Quarantine meant nothing happened and then suddenly… everything happened at once and now I have 32235 things to write about and catch up on? Two weeks after our Sharon White clinic, Tim Bourke was at our barn for a clinic. It filled basically the day it opened and I didn’t get my act together fast enough, but luckily he had a few spots for lessons on Monday morning before he left. I snagged one of those up real quick and took the morning off work for a XC lesson (best use of PTO).
I audited all weekend as well, so my notes from the clinic are in somewhat haphazard bullet points that are a mix of my own lesson and others, but the points are consistent.
I didn’t have a stadium lesson, so I’ll just throw all those notes in at once, because writing them down = helpful.
- Don’t jump your last fence like it’s your last fence: keep riding like you have to go jump something else
- If you don’t get the change, half halt/block the outside, teach them to do the one stride/skip change. If it takes you 3-4 strides to change every time, you’re costing yourself time and rhythm (hiiii it me!)
- Check all your gears and change them up before you get to the first fence – make sure you have forward, collected and can move between them. Obviously applies to XC too!
- He doesn’t mind a miss on the way into a line because that’s information you can use to adjust, but a miss on the way out means you didn’t listen or use the information you got on the way in
Tim is big on making sure you have your transitions within the gaits before you ever jump so much as a ground pole. Lengthen, shorten, lengthen, shorten. They all have to be available at the touch of a button (leg?) and that’s where you want to start. Iggy is decent, but we definitely have to remember to do this in warm-up every time because it’s not a given that he’s going to remember this is something he has to do every time. Like reminding men that dirty socks go in the hamper. They’ll do it, but they’re not going to remember…
I know he’s made the example before, but I always love coming back to his basketball example – if you bounce it softly and take your hand away, it just fizzles out. But if you bounce it hard, it bounces more frequently and if you remove you hand, it keeps bouncing (aka horse’s legs keep hitting the ground and you don’t miss).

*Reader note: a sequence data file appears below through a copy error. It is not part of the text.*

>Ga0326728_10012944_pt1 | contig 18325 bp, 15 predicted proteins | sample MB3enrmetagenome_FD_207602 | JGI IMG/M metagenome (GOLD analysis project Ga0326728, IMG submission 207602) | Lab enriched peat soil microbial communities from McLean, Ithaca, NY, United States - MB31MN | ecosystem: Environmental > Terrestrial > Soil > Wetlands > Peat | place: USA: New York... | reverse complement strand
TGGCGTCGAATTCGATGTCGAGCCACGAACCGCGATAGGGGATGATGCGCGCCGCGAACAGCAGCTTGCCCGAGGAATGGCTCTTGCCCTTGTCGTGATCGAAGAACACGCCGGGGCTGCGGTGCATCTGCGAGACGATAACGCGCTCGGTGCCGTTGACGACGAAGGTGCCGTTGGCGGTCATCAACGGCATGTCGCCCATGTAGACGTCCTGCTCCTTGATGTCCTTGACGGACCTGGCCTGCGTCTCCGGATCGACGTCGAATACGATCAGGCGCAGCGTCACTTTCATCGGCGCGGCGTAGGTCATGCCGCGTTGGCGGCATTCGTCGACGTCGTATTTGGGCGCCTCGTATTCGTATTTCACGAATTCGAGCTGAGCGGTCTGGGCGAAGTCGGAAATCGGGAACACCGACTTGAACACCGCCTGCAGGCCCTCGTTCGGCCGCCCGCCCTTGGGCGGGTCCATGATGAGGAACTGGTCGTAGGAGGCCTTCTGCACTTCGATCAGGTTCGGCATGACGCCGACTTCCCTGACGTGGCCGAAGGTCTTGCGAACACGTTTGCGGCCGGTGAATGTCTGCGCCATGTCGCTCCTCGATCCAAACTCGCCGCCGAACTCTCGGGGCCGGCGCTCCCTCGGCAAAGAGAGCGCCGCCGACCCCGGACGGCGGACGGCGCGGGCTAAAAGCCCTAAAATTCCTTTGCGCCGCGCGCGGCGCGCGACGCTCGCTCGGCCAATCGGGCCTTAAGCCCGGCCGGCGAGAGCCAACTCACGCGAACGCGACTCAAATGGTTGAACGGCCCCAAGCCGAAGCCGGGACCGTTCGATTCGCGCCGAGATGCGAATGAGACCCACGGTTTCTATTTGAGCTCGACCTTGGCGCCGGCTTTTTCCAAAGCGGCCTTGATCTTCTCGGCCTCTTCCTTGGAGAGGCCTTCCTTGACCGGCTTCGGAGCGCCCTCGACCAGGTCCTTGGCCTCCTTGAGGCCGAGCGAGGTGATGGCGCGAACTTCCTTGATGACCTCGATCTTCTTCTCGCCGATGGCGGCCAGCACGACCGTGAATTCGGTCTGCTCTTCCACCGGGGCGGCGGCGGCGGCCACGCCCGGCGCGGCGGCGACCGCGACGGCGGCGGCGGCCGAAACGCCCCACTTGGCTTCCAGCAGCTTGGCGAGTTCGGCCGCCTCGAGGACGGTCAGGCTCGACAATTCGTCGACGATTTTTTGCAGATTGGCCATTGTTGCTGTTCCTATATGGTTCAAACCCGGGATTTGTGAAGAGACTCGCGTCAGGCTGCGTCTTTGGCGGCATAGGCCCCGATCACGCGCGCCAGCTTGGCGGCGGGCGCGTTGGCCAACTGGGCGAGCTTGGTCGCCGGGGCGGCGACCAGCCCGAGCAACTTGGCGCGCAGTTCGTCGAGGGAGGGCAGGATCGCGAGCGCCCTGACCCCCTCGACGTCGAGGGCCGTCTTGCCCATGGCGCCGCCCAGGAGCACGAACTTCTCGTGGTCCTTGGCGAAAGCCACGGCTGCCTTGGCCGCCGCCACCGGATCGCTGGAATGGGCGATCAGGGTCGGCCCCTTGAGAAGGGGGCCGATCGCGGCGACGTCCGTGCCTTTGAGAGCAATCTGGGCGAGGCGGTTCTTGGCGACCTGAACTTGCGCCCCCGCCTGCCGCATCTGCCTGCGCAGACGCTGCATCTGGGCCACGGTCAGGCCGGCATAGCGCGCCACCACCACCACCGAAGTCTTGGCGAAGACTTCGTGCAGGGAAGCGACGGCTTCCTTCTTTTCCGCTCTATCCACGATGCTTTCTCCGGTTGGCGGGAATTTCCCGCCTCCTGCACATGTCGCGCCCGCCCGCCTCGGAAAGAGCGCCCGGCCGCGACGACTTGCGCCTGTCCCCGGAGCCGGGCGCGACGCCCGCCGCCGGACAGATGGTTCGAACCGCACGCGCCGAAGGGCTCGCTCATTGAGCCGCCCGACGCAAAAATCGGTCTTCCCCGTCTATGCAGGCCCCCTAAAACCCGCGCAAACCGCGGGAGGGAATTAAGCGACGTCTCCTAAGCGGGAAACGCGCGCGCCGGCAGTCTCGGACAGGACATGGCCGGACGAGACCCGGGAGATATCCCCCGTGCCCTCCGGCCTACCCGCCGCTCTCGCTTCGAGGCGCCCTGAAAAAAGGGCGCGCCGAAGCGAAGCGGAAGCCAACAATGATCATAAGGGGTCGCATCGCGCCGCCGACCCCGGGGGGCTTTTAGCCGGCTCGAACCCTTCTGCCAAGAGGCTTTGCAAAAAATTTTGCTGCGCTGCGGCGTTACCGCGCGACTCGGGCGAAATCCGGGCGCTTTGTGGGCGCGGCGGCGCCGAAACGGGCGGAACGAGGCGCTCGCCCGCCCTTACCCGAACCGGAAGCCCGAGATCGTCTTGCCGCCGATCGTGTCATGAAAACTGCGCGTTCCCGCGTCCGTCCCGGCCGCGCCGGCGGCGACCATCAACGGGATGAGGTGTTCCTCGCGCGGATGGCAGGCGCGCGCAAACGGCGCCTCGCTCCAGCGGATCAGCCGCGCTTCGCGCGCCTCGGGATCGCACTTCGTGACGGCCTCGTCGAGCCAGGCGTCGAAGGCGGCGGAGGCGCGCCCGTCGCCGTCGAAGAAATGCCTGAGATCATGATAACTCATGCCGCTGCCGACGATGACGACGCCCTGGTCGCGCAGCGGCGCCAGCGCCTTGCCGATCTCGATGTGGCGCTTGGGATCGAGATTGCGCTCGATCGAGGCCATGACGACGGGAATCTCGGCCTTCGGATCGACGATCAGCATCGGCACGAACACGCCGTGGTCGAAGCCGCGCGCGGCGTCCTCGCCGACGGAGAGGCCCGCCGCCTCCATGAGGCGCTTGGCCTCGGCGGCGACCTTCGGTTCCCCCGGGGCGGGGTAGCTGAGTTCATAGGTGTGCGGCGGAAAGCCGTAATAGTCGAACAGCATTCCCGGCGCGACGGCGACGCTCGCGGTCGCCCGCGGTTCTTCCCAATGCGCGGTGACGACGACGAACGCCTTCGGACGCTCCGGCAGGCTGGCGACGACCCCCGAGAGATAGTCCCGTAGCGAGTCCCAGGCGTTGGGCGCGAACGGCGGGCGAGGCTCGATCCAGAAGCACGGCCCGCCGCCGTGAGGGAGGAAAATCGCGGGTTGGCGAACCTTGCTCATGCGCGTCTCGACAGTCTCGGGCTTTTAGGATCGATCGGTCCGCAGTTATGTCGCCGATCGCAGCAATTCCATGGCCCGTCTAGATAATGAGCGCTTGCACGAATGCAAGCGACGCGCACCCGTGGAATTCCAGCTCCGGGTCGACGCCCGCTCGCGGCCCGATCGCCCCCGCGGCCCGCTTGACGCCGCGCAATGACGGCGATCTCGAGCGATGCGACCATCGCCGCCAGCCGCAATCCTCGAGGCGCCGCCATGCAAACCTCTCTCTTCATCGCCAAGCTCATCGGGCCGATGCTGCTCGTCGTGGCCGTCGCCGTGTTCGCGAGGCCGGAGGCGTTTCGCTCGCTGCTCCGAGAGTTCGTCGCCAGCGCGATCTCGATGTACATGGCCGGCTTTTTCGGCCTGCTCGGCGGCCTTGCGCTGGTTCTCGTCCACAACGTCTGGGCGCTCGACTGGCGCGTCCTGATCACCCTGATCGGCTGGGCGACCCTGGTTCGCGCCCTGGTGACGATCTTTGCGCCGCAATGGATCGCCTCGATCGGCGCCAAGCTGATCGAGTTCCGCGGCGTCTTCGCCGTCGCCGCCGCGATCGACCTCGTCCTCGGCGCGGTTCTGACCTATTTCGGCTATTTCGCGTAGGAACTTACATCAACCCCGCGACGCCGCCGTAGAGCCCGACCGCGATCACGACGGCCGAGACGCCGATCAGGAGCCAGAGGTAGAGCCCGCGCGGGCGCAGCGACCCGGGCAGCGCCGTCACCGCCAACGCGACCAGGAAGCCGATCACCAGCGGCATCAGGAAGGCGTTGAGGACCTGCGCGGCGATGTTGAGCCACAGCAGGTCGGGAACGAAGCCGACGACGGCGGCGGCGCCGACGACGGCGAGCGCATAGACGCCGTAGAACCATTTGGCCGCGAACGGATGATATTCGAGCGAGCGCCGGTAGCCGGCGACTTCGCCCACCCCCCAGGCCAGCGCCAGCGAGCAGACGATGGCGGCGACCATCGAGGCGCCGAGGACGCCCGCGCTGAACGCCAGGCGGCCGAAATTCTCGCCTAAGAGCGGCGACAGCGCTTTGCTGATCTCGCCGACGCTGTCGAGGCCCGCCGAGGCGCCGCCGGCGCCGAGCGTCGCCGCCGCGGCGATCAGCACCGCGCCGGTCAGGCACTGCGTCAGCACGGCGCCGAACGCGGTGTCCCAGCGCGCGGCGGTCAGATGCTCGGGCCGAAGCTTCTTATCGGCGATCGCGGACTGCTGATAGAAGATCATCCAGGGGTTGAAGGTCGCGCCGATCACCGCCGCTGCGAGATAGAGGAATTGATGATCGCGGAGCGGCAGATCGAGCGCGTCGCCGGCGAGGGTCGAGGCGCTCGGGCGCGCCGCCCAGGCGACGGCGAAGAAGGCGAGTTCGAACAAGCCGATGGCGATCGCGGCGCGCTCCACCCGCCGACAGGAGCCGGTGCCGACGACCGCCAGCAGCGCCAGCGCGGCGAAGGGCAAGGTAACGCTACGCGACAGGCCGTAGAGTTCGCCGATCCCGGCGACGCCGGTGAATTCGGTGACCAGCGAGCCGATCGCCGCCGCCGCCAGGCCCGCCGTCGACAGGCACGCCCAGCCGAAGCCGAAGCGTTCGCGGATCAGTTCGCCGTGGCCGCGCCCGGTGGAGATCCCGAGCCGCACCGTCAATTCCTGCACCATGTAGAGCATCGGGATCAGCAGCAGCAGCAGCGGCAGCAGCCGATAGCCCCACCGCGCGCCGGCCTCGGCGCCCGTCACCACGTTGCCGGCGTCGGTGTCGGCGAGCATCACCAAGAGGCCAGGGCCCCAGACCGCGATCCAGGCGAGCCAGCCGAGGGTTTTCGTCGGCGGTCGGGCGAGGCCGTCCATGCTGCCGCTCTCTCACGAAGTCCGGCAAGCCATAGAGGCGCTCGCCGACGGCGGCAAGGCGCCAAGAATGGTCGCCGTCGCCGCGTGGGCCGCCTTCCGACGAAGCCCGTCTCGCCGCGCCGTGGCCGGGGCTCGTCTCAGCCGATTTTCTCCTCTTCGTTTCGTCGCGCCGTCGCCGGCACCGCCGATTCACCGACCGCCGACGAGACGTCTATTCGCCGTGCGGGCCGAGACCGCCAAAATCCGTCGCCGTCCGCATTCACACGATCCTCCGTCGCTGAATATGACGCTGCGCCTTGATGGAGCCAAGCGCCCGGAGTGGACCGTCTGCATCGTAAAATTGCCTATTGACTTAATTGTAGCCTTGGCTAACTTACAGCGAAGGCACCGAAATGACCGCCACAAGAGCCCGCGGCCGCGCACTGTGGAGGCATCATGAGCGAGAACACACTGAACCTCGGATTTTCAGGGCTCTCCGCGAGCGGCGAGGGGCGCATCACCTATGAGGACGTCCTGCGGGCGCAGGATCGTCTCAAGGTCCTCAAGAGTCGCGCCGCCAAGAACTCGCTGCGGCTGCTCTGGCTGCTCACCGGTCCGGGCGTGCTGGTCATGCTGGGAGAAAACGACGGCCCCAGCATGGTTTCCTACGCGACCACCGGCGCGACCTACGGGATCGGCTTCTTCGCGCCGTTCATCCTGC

He also talks a lot about making it subconscious – because if you have to remember to do it, when you get to a show, you’ll probably forget. What was fun to see, because we’ve talked about this concept for two years now, were the things I used to have to think about consciously that have evolved into subconscious. While my actual visual riding skill may not look a whole lot different now vs two years ago, my mental skills are totally different. Tim is also big on making a decision. Do something. Even if it’s wrong, you’ve learned something (like… don’t do that). If you don’t do anything, you can’t learn from it. Two years ago, I was the QUEEN of doing nothing. These days, I actually have the ability to think and make decisions on course (more on that soon!) now as opposed to just using all my mental capacity to make it around and not make any decisions at all.
We jumped a whole assortment of things, including the trio of banks/ditches/water. Iggs didn’t care about banks or water, per usual, but definitely wanted to stop and eyeball the ditch before jumping it. Funny enough, one of my prouder moments was when he stopped and I actually reacted the way I’m supposed to – make him move his feet, think about it, don’t just turn away. After that, he didn’t care and popped right over it like no thing. However, this ‘I want to look at ditches I have already jumped many times before’ should have been a lesson that stuck with me…
The other big theme of the day was timing. Knowing where to collect before a fence as to not slow the feet down too much and understanding where that sweet spot is on your horse. On a hot one with a big ass stride? A little earlier. On Iggy? A little later. We played with it and sure enough, the timing got better each time (no pun intended).
It was a fantastic lesson and I was so glad to ride with Tim on Iggy before camp starts in a few weeks. We left with some homework and some things we put into practice right off the bat.
ugh getting May to balance up is such a delicate balancing act. She’s built to move on her forehand AND she doesn’t have a big stride. So I have to bounce the ball in front of me… or it peters out. So jealous of this clinic! Sounds like you got a ton out of it!
*raises hand* I too was the queen of doing nothing. It’s hard – but i had to get over my fear of doing the wrong thing. It sound like a good thing to audit and then ride- I can see how it would consolidate learning.
Sounds like a really great lesson! My trainer says the same about making a decision. Even if it’s wrong, be an active rider, not a passenger. It’s great advice!
Iggy looks like SO MUCH fun!